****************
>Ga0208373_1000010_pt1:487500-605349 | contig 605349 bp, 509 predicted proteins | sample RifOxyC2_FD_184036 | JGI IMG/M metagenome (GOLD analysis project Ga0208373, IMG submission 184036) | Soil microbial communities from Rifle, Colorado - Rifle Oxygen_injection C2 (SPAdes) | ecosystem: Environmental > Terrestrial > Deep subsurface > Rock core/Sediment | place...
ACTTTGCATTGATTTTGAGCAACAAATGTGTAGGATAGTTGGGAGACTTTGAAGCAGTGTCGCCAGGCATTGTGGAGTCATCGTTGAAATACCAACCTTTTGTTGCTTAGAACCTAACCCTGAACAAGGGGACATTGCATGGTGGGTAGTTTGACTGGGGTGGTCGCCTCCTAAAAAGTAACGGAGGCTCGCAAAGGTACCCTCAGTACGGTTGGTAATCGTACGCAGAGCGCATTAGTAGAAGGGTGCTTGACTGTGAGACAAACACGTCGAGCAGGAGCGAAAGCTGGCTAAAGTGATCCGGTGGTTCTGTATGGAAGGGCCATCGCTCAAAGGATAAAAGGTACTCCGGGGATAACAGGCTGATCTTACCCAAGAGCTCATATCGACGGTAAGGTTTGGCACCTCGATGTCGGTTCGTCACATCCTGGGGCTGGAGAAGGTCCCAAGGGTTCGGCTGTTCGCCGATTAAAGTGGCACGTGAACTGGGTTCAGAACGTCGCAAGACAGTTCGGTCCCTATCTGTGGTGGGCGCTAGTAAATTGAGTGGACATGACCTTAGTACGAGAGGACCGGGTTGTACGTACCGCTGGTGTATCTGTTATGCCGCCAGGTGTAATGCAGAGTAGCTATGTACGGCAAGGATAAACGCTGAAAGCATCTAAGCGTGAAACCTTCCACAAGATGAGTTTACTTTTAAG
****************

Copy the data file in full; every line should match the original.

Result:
>Ga0208373_1000010_pt1:487500-605349 | contig 605349 bp, 509 predicted proteins | sample RifOxyC2_FD_184036 | JGI IMG/M metagenome (GOLD analysis project Ga0208373, IMG submission 184036) | Soil microbial communities from Rifle, Colorado - Rifle Oxygen_injection C2 (SPAdes) | ecosystem: Environmental > Terrestrial > Deep subsurface > Rock core/Sediment | place...
ACTTTGCATTGATTTTGAGCAACAAATGTGTAGGATAGTTGGGAGACTTTGAAGCAGTGTCGCCAGGCATTGTGGAGTCATCGTTGAAATACCAACCTTTTGTTGCTTAGAACCTAACCCTGAACAAGGGGACATTGCATGGTGGGTAGTTTGACTGGGGTGGTCGCCTCCTAAAAAGTAACGGAGGCTCGCAAAGGTACCCTCAGTACGGTTGGTAATCGTACGCAGAGCGCATTAGTAGAAGGGTGCTTGACTGTGAGACAAACACGTCGAGCAGGAGCGAAAGCTGGCTAAAGTGATCCGGTGGTTCTGTATGGAAGGGCCATCGCTCAAAGGATAAAAGGTACTCCGGGGATAACAGGCTGATCTTACCCAAGAGCTCATATCGACGGTAAGGTTTGGCACCTCGATGTCGGTTCGTCACATCCTGGGGCTGGAGAAGGTCCCAAGGGTTCGGCTGTTCGCCGATTAAAGTGGCACGTGAACTGGGTTCAGAACGTCGCAAGACAGTTCGGTCCCTATCTGTGGTGGGCGCTAGTAAATTGAGTGGACATGACCTTAGTACGAGAGGACCGGGTTGTACGTACCGCTGGTGTATCTGTTATGCCGCCAGGTGTAATGCAGAGTAGCTATGTACGGCAAGGATAAACGCTGAAAGCATCTAAGCGTGAAACCTTCCACAAGATGAGTTTACTTTTAAG